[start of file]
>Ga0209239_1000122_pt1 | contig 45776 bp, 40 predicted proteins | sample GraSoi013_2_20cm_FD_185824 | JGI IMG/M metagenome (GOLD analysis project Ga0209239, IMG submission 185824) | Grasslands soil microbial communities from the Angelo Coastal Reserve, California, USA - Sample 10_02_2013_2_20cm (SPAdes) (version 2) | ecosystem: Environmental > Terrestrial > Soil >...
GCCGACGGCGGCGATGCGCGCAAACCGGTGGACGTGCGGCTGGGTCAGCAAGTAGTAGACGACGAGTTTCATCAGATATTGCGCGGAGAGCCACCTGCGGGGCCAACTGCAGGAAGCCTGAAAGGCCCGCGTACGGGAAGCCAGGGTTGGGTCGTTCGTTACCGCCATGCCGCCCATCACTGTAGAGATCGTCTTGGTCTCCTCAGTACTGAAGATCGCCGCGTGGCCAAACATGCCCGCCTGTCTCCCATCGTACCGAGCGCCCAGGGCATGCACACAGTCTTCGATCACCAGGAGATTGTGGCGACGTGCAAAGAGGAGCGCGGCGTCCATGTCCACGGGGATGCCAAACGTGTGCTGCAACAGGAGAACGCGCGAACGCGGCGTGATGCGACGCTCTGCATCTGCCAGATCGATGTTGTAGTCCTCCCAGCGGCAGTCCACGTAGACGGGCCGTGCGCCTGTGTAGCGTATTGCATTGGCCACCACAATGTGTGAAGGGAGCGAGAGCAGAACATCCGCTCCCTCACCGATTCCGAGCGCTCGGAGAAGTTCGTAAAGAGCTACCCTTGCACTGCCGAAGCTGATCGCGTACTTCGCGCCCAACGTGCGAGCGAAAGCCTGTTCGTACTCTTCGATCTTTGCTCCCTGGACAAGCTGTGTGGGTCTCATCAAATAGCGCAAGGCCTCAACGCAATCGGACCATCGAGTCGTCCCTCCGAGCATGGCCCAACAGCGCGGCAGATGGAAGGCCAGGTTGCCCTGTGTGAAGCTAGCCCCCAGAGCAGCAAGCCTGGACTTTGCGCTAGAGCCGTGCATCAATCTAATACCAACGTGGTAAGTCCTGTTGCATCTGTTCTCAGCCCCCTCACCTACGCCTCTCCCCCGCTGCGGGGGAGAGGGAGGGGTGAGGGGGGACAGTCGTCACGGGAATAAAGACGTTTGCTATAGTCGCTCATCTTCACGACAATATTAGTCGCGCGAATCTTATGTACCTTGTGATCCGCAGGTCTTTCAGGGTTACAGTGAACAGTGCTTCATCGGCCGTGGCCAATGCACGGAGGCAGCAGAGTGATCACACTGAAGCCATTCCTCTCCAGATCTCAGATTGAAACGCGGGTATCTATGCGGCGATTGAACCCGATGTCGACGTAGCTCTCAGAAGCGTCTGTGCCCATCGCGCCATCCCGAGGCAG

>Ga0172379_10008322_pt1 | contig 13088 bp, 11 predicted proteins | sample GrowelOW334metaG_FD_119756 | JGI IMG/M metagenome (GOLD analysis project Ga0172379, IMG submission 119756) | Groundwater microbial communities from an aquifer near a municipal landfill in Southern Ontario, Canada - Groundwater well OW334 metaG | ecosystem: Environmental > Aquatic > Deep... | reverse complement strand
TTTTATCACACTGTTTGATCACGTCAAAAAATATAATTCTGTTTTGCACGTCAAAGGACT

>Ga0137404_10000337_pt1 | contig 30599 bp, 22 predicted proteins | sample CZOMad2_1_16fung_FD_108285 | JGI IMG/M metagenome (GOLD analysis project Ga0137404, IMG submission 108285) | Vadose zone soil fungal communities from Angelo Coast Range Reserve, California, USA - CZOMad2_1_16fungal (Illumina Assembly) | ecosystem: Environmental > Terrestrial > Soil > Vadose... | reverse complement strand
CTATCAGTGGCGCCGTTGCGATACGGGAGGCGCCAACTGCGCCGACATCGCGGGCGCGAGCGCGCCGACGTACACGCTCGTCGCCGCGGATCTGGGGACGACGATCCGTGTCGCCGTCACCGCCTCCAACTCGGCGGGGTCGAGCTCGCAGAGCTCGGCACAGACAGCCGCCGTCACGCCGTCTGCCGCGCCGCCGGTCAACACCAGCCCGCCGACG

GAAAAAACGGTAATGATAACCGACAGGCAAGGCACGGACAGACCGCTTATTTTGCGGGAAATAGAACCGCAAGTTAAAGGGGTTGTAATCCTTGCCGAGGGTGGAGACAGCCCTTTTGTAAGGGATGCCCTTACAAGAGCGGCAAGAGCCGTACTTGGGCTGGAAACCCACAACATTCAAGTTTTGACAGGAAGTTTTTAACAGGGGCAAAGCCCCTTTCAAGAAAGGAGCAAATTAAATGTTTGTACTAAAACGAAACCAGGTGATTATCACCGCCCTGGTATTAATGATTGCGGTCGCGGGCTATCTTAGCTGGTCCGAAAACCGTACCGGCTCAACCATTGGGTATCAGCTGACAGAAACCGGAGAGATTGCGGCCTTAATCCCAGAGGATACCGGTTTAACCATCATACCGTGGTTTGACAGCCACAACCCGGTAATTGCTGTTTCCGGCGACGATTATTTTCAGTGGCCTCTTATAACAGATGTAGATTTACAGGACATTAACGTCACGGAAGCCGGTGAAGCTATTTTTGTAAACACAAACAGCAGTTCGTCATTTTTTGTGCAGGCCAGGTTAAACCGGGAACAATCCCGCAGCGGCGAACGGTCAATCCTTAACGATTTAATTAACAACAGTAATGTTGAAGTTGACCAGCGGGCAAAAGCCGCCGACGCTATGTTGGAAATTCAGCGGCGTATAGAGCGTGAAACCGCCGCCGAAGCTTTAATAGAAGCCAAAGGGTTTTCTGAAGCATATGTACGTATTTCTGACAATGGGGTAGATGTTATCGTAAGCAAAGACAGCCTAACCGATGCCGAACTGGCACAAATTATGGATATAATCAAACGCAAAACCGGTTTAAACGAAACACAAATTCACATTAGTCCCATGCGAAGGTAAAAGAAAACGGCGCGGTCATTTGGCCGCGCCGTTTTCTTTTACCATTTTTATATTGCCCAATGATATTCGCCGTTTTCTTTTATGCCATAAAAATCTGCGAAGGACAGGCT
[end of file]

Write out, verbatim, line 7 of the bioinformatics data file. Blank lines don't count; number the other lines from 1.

GAAAAAACGGTAATGATAACCGACAGGCAAGGCACGGACAGACCGCTTATTTTGCGGGAAATAGAACCGCAAGTTAAAGGGGTTGTAATCCTTGCCGAGGGTGGAGACAGCCCTTTTGTAAGGGATGCCCTTACAAGAGCGGCAAGAGCCGTACTTGGGCTGGAAACCCACAACATTCAAGTTTTGACAGGAAGTTTTTAACAGGGGCAAAGCCCCTTTCAAGAAAGGAGCAAATTAAATGTTTGTACTAAAACGAAACCAGGTGATTATCACCGCCCTGGTATTAATGATTGCGGTCGCGGGCTATCTTAGCTGGTCCGAAAACCGTACCGGCTCAACCATTGGGTATCAGCTGACAGAAACCGGAGAGATTGCGGCCTTAATCCCAGAGGATACCGGTTTAACCATCATACCGTGGTTTGACAGCCACAACCCGGTAATTGCTGTTTCCGGCGACGATTATTTTCAGTGGCCTCTTATAACAGATGTAGATTTACAGGACATTAACGTCACGGAAGCCGGTGAAGCTATTTTTGTAAACACAAACAGCAGTTCGTCATTTTTTGTGCAGGCCAGGTTAAACCGGGAACAATCCCGCAGCGGCGAACGGTCAATCCTTAACGATTTAATTAACAACAGTAATGTTGAAGTTGACCAGCGGGCAAAAGCCGCCGACGCTATGTTGGAAATTCAGCGGCGTATAGAGCGTGAAACCGCCGCCGAAGCTTTAATAGAAGCCAAAGGGTTTTCTGAAGCATATGTACGTATTTCTGACAATGGGGTAGATGTTATCGTAAGCAAAGACAGCCTAACCGATGCCGAACTGGCACAAATTATGGATATAATCAAACGCAAAACCGGTTTAAACGAAACACAAATTCACATTAGTCCCATGCGAAGGTAAAAGAAAACGGCGCGGTCATTTGGCCGCGCCGTTTTCTTTTACCATTTTTATATTGCCCAATGATATTCGCCGTTTTCTTTTATGCCATAAAAATCTGCGAAGGACAGGCT